WAR — Big Creek football began in 1931. In November, 78 years later, the Owls will fly on, never to be seen on a gridiron again.

It’s all part of progress in McDowell County, but it doesn’t make it any easier on those involved.

“I thought it would happen earlier than this, but it’s kind of a good thing,” Big Creek junior quarterback Cody Underwood said. “We’re getting new equipment, a new school, a brighter future for us.”

Yet, that doesn’t mean there won’t be a few tears when the Owls leave the gridiron for a final time.

“It’s going to be hard, knowing you’re not ever going to wear the green and white again,” Big Creek junior Justin Kidwell said. “Oh yeah, I know I will cry.”

No wonder. Big Creek will close its doors in the spring of 2010. The Owls will consolidate with the Iaeger Cubs and create the Riverview Raiders in Bradshaw starting next fall.

That doesn’t mean Big Creek will be forgotten.

“We’re wearing the green jerseys first day of school (next year),” Kidwell said. “All of us have decided, just because of the Big Creek pride.”

There was a time when Big Creek was a thriving school in the thriving community of War, but that’s been many years ago when coal was still king. Since then, the enrollment has plummeted, ultimately forcing the closure of another school in an economically-challenged county.

“Sure it’s tough. I’ve been here a little over 30 years and I’ve seen this school go from 660 kids back in 1977 down to 240,” Big Creek head football coach Mike Vallo said. “A lot of people have a lot of pride in this community.”

Over the years, the Owls have been a competitive bunch, finishing second to Moorefield in the 1997 Class A state championship game. According to one source, Big Creek was state champs in ‘32 and ‘34 when the winner was picked by the media.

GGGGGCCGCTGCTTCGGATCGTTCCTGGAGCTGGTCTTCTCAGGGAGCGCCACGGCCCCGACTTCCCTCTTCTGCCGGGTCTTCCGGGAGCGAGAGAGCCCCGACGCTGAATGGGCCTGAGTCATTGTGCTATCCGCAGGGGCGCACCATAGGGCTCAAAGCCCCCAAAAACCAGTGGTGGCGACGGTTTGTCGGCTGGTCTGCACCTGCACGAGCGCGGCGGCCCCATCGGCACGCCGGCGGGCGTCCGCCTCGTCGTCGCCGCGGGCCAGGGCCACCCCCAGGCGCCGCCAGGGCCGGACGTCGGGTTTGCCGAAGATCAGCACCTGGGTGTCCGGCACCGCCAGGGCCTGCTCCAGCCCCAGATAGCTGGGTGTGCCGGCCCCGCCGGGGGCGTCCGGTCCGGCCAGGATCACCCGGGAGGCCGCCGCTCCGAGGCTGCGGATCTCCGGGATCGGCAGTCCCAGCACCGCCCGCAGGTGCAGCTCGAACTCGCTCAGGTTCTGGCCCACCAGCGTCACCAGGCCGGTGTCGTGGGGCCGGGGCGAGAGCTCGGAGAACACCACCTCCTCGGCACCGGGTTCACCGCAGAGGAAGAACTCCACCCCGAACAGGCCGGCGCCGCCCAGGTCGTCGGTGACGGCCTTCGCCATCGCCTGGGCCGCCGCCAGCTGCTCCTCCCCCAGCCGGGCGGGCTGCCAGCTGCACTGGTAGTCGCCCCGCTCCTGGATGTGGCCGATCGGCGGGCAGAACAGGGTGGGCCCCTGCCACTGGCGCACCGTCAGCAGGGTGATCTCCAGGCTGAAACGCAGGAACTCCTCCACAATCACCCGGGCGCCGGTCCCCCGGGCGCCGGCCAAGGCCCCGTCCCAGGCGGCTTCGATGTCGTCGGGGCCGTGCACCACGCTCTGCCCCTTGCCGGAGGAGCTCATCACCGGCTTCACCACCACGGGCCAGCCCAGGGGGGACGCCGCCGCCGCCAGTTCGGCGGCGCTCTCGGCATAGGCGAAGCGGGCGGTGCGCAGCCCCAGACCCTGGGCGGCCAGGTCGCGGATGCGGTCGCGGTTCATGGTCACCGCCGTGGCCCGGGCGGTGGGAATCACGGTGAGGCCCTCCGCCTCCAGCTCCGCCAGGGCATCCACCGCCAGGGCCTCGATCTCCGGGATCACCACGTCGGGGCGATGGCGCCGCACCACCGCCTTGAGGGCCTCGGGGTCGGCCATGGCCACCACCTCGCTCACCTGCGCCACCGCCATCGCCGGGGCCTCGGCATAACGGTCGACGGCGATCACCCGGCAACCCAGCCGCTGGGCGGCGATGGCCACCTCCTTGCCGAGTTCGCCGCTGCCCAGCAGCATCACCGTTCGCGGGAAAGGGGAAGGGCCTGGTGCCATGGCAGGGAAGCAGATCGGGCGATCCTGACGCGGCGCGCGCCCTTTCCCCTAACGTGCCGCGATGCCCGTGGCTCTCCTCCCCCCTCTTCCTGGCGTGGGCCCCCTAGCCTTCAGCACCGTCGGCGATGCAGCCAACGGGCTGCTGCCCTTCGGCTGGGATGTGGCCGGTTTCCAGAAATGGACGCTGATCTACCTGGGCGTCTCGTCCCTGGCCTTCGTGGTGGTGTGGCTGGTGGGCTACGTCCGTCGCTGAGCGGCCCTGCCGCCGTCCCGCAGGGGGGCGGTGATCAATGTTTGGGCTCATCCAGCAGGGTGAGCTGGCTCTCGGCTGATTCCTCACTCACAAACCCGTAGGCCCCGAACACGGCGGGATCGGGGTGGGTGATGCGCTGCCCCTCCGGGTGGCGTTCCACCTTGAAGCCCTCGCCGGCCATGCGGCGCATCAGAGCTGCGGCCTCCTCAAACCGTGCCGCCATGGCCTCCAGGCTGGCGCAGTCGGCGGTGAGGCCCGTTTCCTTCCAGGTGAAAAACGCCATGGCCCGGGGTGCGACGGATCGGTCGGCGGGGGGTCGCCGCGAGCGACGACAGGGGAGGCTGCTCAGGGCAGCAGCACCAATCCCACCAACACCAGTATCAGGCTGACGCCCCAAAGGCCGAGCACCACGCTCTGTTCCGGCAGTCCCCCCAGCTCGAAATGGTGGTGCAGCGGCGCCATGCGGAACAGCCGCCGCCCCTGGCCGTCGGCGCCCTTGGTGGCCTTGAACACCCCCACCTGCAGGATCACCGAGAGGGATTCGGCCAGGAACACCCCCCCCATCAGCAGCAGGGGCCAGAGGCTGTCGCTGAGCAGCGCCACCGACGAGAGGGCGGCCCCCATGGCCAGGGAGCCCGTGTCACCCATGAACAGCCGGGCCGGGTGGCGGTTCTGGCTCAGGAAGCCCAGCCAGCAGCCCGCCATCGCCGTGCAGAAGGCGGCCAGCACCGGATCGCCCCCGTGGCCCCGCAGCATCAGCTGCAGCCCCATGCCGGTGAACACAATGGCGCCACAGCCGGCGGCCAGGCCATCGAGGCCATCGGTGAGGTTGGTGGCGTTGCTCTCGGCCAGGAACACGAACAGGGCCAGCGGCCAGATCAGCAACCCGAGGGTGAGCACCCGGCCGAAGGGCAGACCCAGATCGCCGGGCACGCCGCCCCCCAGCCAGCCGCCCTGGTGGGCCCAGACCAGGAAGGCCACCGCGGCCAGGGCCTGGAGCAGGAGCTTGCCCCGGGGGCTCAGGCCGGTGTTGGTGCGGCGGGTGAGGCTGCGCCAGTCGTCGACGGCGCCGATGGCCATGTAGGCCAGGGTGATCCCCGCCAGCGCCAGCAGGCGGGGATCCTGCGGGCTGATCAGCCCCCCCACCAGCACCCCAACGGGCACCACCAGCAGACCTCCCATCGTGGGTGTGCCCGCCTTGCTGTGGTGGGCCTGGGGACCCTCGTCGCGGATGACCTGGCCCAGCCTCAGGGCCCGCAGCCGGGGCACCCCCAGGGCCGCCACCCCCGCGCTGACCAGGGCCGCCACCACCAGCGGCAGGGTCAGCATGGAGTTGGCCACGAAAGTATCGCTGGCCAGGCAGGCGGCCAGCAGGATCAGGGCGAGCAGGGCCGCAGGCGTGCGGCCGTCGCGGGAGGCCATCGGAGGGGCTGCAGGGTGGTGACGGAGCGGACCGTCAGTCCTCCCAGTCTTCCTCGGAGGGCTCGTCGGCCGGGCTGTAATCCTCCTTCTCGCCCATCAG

“I know a lot about the tradition,” Underwood said. “Just about each one of my family members have played Big Creek football so it is just another line in the generation.”

While rumors had persisted for a while that the school would be closing its doors, it may have finally started to hit home when Mario Poletti Field — the football field that had set in front of Big Creek for most of its history — was destroyed, covered up by the new Southside Elementary School.

That same year, Big Creek held what was its final homecoming football game, and now the school will close, with the season’s final loss on the gridiron in November being the last in history.

“For for these people in this area, this is the closest thing to death,” said Big Creek assistant football coach and head basketball coach Phillip Dunford, who graduated from the school in 1993. “It’s like a mourning kind of atmosphere, to see this school close.

“You took our football field three or four years ago. You started bleeding us out then, now we know this year the doors will be shut. When the last day that door is shut, I don’t think there will be a dry-eyed Owl around no matter where they are at.”

Big Creek will begin its final season of football by traveling to Mount Hope on Aug. 28. The Owls have just nine games scheduled, including four at home, beginning on Sept. 11 against McDowell County rival Mount View. They’ll finish up the regular season at home with Meadow Bridge on Nov. 6.

“I’m sure it will be with high emotions, I’m the kind of person, every year coaching and playing after the last ball game, I cry like a baby because I feel their pain because I have been there before,” Dunford said. “This year I’m having to go through another emotion along side of them.

“Every game will be the last game we play against that team, it will never be Big Creek against Iaeger anymore, that will never happen.”

Big Creek will travel to Iaeger on Oct. 2, the final meeting between two football teams that will become one in 2010.

“To be honest, I don’t know if I’m looking forward to it or not because I know it will be the last one,” Dunford said. “It is kind sad, even now, one team can be 9-0 and the other team be 0-9, and you sportscasters in your log, you’ve got it picked 50-50 because you know how it is.”

Being a part of the final Big Creek football team means even more to the seniors like Ready, who wants to not only go out as part of the final graduating class, but also with a season to remember.